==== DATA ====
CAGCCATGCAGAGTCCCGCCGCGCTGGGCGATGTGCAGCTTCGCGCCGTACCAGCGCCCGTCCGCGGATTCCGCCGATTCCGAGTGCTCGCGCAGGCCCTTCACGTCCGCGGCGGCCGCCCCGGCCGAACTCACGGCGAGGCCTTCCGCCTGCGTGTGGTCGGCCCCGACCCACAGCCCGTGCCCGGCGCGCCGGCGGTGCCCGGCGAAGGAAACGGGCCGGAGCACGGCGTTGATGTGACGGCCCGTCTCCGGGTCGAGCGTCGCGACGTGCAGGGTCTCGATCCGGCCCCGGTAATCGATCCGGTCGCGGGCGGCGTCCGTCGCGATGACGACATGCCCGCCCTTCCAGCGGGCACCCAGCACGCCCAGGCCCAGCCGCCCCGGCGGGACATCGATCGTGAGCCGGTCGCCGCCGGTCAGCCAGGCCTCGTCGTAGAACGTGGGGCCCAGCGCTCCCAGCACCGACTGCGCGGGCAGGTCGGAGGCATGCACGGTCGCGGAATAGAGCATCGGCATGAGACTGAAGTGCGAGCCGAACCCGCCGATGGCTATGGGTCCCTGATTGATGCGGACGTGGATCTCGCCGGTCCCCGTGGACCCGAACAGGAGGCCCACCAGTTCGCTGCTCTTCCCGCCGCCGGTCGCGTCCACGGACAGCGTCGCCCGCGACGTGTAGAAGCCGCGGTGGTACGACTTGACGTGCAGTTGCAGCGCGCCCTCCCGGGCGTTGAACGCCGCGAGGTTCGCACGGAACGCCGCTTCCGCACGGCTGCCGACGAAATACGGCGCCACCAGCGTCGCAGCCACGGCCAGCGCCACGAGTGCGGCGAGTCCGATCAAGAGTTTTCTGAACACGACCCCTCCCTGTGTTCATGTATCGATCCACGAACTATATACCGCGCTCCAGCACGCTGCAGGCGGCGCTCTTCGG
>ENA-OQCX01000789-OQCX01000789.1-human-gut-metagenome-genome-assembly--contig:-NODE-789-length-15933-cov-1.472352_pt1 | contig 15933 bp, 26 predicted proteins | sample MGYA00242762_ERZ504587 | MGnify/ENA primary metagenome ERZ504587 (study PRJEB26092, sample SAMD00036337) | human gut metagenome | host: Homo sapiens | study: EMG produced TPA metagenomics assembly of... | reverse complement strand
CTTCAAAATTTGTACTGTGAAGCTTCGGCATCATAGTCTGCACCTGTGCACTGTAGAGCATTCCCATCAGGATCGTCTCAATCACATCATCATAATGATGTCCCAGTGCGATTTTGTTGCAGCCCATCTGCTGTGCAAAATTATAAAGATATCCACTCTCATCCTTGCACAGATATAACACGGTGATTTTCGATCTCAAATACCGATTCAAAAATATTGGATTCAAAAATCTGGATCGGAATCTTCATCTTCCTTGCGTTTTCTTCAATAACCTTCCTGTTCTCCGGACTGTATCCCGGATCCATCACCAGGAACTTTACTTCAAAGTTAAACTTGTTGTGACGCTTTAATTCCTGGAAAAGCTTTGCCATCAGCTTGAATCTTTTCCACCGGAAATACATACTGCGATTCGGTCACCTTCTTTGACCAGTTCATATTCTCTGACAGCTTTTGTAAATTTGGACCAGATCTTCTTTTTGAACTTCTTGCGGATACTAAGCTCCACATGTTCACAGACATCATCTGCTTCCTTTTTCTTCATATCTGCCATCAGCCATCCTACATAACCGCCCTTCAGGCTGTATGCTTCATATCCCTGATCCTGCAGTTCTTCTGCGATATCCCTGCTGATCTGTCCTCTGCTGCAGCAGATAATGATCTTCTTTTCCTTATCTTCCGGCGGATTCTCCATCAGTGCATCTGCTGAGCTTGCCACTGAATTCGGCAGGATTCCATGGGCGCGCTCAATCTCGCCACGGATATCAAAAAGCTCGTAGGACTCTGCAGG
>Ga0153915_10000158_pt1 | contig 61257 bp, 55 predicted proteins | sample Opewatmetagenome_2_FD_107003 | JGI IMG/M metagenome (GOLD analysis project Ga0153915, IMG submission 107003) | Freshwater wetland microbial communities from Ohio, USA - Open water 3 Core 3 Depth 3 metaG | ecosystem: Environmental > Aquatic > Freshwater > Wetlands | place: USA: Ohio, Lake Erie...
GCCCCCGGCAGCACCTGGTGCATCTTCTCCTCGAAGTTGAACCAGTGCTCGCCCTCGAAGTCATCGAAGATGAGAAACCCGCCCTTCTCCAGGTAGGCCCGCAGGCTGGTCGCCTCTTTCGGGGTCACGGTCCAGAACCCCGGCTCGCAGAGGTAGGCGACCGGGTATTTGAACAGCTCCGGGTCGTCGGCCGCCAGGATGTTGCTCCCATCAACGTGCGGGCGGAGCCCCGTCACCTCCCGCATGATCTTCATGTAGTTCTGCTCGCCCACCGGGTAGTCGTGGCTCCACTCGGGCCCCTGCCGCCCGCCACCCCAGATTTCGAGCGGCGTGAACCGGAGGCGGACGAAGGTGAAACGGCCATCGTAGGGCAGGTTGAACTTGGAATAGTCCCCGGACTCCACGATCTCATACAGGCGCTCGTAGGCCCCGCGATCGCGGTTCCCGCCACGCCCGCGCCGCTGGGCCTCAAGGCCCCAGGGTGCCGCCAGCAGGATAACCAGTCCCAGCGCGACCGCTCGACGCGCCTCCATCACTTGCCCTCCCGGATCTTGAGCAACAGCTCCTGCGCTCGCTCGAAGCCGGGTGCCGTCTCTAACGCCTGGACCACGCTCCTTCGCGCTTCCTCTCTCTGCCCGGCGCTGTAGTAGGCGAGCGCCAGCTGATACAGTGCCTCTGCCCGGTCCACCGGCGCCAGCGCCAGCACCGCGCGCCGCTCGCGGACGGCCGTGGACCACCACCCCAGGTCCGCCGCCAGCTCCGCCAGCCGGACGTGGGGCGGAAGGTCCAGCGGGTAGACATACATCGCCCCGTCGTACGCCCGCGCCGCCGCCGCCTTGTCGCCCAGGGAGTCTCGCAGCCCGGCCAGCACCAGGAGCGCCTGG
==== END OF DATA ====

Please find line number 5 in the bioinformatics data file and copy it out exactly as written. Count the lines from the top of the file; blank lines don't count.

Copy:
GCCCCCGGCAGCACCTGGTGCATCTTCTCCTCGAAGTTGAACCAGTGCTCGCCCTCGAAGTCATCGAAGATGAGAAACCCGCCCTTCTCCAGGTAGGCCCGCAGGCTGGTCGCCTCTTTCGGGGTCACGGTCCAGAACCCCGGCTCGCAGAGGTAGGCGACCGGGTATTTGAACAGCTCCGGGTCGTCGGCCGCCAGGATGTTGCTCCCATCAACGTGCGGGCGGAGCCCCGTCACCTCCCGCATGATCTTCATGTAGTTCTGCTCGCCCACCGGGTAGTCGTGGCTCCACTCGGGCCCCTGCCGCCCGCCACCCCAGATTTCGAGCGGCGTGAACCGGAGGCGGACGAAGGTGAAACGGCCATCGTAGGGCAGGTTGAACTTGGAATAGTCCCCGGACTCCACGATCTCATACAGGCGCTCGTAGGCCCCGCGATCGCGGTTCCCGCCACGCCCGCGCCGCTGGGCCTCAAGGCCCCAGGGTGCCGCCAGCAGGATAACCAGTCCCAGCGCGACCGCTCGACGCGCCTCCATCACTTGCCCTCCCGGATCTTGAGCAACAGCTCCTGCGCTCGCTCGAAGCCGGGTGCCGTCTCTAACGCCTGGACCACGCTCCTTCGCGCTTCCTCTCTCTGCCCGGCGCTGTAGTAGGCGAGCGCCAGCTGATACAGTGCCTCTGCCCGGTCCACCGGCGCCAGCGCCAGCACCGCGCGCCGCTCGCGGACGGCCGTGGACCACCACCCCAGGTCCGCCGCCAGCTCCGCCAGCCGGACGTGGGGCGGAAGGTCCAGCGGGTAGACATACATCGCCCCGTCGTACGCCCGCGCCGCCGCCGCCTTGTCGCCCAGGGAGTCTCGCAGCCCGGCCAGCACCAGGAGCGCCTGG